Lambier said Dunham’s health troubles had rendered him unable to work in their small town of Palmerston, Ont. In Oct. 2019, Dunham relocated to Alberta to recuperate, but would call and Facetime his daughters daily.
Lambier thought Dunham had been calling her on a landline. When the 403 number appeared on her phone again, she answered, expecting to hear his voice. Instead, it was his mother, Karen, calling with the news that Dunham had suffered a heart attack, urging Lambier and the girls to come to Alberta right away.
According to family, Dunham had given his uncle a ride back to his home in Medicine Hat. The pair, who were close in age, were very close, and were hanging out in the backyard when Dunham went into the garage and his uncle went inside the house. When Dunham’s uncle went to see him in the garage roughly 20 minutes later, he found him unconscious on the floor. He began chest compressions while waiting for an ambulance to arrive.
The next day, Lambier returned home to Palmerston and was preparing to make the three day drive to Medicine Hat with her daughters to see their father. However, on a phone call with Dunham’s parents and his neurologist and cardiologist, Lambier found out Dunham’s situation was much more dire than she had thought.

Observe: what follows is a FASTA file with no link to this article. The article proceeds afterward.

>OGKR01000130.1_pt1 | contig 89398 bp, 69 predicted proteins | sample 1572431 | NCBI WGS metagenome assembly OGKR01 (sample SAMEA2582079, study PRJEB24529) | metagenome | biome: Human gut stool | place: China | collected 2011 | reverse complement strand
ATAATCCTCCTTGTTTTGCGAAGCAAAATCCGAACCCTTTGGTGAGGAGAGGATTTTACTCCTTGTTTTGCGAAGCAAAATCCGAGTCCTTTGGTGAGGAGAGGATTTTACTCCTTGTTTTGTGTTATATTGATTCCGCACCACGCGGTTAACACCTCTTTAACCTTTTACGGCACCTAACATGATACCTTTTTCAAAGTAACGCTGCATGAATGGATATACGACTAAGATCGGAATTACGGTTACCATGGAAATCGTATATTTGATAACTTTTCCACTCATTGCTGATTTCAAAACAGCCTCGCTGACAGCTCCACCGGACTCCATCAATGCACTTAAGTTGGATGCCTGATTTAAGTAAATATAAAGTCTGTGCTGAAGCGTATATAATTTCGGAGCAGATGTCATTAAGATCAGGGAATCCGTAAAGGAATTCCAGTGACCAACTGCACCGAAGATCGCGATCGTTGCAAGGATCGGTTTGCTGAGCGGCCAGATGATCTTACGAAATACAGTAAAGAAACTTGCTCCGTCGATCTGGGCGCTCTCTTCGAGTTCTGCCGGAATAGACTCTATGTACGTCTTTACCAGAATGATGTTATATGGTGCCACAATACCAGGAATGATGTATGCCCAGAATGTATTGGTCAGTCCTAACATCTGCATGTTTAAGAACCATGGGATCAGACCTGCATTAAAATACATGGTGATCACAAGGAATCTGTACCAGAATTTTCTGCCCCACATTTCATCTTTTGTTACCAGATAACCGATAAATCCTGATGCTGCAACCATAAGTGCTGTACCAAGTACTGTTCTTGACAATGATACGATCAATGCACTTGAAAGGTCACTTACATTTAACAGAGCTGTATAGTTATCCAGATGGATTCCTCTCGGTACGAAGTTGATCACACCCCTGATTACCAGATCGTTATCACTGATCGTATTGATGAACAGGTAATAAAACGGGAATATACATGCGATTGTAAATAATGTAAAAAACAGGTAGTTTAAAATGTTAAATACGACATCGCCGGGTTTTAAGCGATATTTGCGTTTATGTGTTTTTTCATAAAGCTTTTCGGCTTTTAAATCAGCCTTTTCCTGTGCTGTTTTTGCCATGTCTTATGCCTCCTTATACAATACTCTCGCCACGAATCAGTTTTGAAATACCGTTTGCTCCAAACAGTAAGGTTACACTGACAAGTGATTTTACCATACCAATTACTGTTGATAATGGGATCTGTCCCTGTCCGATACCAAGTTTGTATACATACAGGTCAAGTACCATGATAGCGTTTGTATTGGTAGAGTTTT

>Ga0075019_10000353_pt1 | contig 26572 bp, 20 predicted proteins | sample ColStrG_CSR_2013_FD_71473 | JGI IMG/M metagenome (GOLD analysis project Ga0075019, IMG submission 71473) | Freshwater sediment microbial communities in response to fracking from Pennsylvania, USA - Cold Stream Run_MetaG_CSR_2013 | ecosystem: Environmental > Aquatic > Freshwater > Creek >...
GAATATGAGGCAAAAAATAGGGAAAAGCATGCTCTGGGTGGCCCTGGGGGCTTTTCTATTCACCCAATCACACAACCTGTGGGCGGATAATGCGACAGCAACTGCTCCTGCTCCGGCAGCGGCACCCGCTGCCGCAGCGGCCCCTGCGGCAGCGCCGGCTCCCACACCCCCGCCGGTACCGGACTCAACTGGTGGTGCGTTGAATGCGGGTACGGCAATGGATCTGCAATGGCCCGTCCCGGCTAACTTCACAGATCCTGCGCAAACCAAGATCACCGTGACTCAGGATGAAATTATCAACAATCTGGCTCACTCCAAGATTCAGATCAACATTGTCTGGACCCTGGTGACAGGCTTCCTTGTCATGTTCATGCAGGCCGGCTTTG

“It was the exact opposite of what I expected,” Lambier told Yahoo Canada. “They said there was no brain activity, and that they were going to try and keep him alive until the girls could come and say goodbye to their dad.”
When they arrived in Medicine Hat, Lambier did her best to prepare her daughters for the hospital.
“I was trying to be very transparent,” she told Yahoo Canada over the phone, through tears. “I told them that he would be lying in the bed, unresponsive - but they told me, ‘Mom, I’m on the Blue Eyes team with dad, as soon as he hears my voice he’s going to wake up.’ They were bound and bent that they could bring him back.”
At the hospital, Lambier said a nurse approached the family and asked if they would like the cause of death to be listed as COVID-19.
“I said no,” Lambier said. “I said, ‘You tested him at admittance….and it was negative. That would be a blatant lie.’”